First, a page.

While it’s true that some magnet schools had been started as part of efforts to desegregate schools starting in the late ’70s, some court-ordered, others not, it’s probably safe to say that the overwhelming majority of California’s magnet programs are unrelated to desegregation efforts and are instead intended to offer more choices to parents/students and to compete with charters (which I think is great). The Los Angeles Unified School District, for example, has started over 120 new magnet programs in the past several years. Many of the district’s magnets have very rigorous admissions requirements (e.g., score in the 85th percentile or higher on standardized tests). Last I checked, only six California school districts operated under court-ordered desegregation programs and many more operate magnet and other schools of choice that implement selective admissions criteria.

      If the goal, as the Governor states, is to “level the playing field” between district-operated and charter schools, then shouldn’t the state prohibit such requirements in all public schools? If not, perhaps it’s time to have a thorough and honest discussion of how both charter and non-charter public schools may implement admissions practices that are at once fair and equitable yet also allow for meaningful choices to meet students’ needs.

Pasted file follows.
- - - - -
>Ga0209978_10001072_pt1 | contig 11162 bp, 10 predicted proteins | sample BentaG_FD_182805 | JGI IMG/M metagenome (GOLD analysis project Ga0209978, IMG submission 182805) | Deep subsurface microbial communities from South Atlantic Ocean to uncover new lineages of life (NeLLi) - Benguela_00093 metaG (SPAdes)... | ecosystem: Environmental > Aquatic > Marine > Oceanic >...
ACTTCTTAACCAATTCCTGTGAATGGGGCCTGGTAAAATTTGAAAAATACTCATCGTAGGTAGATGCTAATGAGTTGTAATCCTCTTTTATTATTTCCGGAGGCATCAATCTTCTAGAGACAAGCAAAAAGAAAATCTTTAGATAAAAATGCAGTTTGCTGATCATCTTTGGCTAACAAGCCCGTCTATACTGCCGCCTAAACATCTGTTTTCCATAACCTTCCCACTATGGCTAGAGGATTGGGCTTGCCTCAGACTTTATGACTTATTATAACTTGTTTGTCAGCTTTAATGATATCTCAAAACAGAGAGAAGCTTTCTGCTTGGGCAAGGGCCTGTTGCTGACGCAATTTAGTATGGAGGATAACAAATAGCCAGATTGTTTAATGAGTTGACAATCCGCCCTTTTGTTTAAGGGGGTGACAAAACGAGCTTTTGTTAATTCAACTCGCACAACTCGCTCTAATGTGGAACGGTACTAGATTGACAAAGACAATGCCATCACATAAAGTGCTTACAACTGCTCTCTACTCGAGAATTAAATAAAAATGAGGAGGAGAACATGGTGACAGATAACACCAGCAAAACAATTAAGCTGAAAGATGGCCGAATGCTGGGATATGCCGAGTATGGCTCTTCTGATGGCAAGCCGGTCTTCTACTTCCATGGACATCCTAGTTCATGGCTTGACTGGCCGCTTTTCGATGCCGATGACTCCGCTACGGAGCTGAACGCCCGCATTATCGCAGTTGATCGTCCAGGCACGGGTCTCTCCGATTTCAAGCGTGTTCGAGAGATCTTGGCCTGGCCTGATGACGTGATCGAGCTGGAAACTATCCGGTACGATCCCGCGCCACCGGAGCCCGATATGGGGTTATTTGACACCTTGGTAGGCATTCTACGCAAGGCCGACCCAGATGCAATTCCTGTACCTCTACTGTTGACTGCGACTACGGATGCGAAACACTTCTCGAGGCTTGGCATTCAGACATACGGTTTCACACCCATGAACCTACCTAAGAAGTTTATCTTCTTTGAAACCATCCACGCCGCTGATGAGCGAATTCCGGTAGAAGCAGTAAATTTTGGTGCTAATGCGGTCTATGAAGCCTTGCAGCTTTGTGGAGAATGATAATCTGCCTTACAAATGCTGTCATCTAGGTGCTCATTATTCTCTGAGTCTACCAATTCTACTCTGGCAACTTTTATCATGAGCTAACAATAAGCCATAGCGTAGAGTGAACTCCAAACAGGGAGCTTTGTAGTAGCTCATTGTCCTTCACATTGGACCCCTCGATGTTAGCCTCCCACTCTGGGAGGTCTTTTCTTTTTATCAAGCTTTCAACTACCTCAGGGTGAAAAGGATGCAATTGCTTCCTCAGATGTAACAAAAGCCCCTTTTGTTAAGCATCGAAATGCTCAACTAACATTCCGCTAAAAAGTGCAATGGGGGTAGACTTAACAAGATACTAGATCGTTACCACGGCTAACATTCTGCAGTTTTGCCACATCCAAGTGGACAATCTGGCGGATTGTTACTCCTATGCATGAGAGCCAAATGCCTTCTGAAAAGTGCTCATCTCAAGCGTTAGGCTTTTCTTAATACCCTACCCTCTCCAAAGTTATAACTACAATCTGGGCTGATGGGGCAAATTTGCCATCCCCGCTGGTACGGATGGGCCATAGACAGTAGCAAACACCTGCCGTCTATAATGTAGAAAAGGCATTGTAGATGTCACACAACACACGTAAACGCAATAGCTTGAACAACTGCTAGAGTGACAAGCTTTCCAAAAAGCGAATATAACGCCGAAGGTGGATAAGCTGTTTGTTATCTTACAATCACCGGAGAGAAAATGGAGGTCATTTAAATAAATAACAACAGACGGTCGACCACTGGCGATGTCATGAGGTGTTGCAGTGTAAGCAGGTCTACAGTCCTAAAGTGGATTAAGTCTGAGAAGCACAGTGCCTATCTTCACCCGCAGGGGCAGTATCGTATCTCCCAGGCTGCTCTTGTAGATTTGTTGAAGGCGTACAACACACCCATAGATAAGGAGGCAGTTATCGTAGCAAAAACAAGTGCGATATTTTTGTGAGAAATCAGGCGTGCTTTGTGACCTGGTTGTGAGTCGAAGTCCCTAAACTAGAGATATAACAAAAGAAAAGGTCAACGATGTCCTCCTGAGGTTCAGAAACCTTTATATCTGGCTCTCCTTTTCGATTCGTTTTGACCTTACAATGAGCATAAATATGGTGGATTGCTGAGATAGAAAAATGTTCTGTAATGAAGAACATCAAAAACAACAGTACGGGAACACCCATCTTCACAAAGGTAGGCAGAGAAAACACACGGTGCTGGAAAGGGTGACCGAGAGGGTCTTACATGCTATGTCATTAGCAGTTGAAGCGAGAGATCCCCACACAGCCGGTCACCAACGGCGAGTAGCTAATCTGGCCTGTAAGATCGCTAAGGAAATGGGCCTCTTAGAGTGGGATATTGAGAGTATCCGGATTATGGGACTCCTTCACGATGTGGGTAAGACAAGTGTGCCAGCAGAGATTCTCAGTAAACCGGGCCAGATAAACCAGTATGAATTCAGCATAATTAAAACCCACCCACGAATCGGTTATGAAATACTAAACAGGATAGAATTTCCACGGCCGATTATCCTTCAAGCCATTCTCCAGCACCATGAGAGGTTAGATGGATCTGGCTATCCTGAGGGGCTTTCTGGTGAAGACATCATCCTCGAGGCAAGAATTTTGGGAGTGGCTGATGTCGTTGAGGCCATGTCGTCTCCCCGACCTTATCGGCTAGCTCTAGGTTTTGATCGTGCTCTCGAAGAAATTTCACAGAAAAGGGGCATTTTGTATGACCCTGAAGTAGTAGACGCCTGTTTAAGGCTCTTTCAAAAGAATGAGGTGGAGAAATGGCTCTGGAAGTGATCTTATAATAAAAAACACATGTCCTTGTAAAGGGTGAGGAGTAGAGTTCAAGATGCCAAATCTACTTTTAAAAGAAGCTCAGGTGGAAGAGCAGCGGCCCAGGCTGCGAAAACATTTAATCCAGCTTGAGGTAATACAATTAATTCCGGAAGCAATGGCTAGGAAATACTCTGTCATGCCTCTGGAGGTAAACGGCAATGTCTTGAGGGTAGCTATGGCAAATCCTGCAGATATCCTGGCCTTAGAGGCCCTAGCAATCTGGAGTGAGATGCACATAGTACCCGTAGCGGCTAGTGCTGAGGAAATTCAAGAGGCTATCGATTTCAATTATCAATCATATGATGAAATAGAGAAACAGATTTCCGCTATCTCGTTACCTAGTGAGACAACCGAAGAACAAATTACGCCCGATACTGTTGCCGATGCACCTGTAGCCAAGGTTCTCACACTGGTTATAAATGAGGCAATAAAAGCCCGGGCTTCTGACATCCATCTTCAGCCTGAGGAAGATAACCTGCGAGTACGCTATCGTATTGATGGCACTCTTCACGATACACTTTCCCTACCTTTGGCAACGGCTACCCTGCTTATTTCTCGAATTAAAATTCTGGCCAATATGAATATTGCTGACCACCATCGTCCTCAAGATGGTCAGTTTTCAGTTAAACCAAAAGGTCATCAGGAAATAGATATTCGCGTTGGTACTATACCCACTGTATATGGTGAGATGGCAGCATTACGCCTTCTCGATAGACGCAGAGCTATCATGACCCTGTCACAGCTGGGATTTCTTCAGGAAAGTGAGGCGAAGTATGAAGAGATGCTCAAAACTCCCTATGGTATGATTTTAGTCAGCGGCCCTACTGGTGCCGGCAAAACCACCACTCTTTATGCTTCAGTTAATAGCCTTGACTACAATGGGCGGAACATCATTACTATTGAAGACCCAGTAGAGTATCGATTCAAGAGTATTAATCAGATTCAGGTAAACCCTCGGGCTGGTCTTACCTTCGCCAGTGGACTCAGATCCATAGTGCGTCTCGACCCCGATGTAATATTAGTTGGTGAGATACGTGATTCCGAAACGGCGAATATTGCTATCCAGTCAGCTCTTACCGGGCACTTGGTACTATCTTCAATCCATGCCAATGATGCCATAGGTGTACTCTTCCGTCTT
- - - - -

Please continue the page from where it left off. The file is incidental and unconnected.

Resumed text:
• Rick Pratt 4 months ago4 months ago

        Charter schools were originally established to allow teachers and parents (not CMOs, which were never even envisioned) to develop new and create ways to organize and deliver classroom instruction. In doing so, the Legislature made a deliberate choice to not allow charter schools to become elite alternatives outside of traditional school districts. This is why charter schools are prohibited from having admissions criteria based on academic ability, athletic prowess, etc. Otherwise, charters would be empowered … Read More